The coach wasn’t necessarily pleased with the forwards that were playing, either, other than the top line of Pavelski, Joe Thornton and Patrick Marleau.

“The best legs on the ice were our veterans, Jumbo and Marleau and Pavelski, which is a little inexcusable if you're a younger guy and you don't have legs when those guys are going,” DeBoer said.

The defense was also shorthanded, but that wasn’t a coach’s decision. Marc-Edouard Vlasic left after the second period due to injury and did not return, and there was no update on his status after the game.

“As a unit we did pretty well being down a guy,” Justin Braun said.

Of the Sharks’ 23 shots, only 12 came from forwards. That’s where this game was lost – a lack of second chances, especially from close range.

“We didn’t really sustain much pressure until the very end there,” Couture said. “We had some shifts in their end. Would have liked to generate a couple more shots.”

Sharks need better goaltending with NHL playoffs just around corner

jonesap.jpg
AP

Sharks need better goaltending with NHL playoffs just around corner

SAN JOSE – Goaltending has been a hot topic all season for the Sharks. Even when they’ve been winning games, the performance between the pipes has been under scrutiny.

Now, with the playoffs just a couple weeks away and San Jose tryng to snap a season-long five-game winning streak, the performance of Sharks goaltenders Martin Jones and Aaron Dell is yet again being scrutinized.

There’s no mistaking it – they need to be better.

Even Sharks coach Peter DeBoer, who isn’t one to call out players after a loss, seemed particularly perturbed with the Sharks' play in net. He said just as much after San Jose's fifth straight defeat, a 4-3 loss to the lowly Anaheim Ducks on Friday.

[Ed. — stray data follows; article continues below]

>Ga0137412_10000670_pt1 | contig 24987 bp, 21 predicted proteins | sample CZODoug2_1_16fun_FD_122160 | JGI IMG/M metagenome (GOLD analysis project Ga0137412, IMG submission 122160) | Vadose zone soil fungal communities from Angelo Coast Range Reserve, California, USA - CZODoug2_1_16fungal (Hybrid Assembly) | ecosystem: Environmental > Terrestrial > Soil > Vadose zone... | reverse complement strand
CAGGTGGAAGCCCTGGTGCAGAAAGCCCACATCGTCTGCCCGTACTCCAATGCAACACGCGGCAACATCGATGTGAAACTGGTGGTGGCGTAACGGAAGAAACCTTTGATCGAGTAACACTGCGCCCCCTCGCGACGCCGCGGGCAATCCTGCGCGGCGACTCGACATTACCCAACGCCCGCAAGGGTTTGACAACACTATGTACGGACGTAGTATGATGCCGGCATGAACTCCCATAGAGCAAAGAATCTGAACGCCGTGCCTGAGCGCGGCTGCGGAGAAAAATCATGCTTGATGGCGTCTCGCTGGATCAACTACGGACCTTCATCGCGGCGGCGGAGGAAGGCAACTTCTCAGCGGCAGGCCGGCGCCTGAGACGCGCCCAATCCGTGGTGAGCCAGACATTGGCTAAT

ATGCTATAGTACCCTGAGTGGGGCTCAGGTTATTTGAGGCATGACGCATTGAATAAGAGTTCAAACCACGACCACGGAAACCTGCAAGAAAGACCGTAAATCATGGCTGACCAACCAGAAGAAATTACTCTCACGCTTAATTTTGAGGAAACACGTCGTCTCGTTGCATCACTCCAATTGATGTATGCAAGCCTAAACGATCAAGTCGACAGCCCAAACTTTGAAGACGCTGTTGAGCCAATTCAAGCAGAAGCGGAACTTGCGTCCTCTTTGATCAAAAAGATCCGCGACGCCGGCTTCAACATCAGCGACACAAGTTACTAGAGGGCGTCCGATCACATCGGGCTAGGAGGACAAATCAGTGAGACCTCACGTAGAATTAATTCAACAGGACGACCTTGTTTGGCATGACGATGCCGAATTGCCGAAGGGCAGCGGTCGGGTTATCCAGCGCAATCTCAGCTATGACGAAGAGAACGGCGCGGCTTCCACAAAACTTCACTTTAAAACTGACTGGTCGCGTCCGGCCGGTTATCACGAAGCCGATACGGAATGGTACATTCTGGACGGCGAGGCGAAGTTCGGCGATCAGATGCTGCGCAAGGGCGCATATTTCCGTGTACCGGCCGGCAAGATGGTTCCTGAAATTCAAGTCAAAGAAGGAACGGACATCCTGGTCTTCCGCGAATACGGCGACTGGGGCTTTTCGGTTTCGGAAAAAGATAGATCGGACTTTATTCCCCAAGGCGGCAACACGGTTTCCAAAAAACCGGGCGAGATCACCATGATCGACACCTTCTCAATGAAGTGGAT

“I don’t want to sugarcoat it, but I think we had them for six chances, and they scored four goals,” he said at the time. “You can’t lay it at one guy's feet, but you can’t win in this league with [an.800 to .900] save percentage. We’ve got to find a way to get an extra save, and on (the other) end we’ve got to find a way to get another goal.”

DeBoer isn’t wrong. Jones might be tied for third place among all NHL goalies with 34 wins under his belt, but his .898 save percentage is 58th out of 69 goalies who have played at least 10 games. Dell's .887 save percentage is 67th. Combined, the Sharks' .891 save percentage is last in the league.

In March, a month in which the Sharks have gone 6-4-1, San Jose has scored 37 goals and allowed 36. Those aren’t stats you want to see heading into the postseason.

To be fair, all the blame can’t be laid at the feet of the netminders, much like DeBoer said. Defensive breakdowns in front of the net don’t do Jones and Dell any favors – and with a banged-up blue line that’s missing Erik Karlsson and Radim Simek, those mistakes become more apparent.

It also doesn’t help the Sharks' offense has dried up, scoring no more than three goals in each of the last five losses. Leading goal-scorer Joe Pavelski has missed the last three, making matters worse.

But San Jose still, as DeBoer mentioned, needs to get more key saves from its goaltenders. 

[RELATED: Why Sharks believe five-game skid will strengthen them]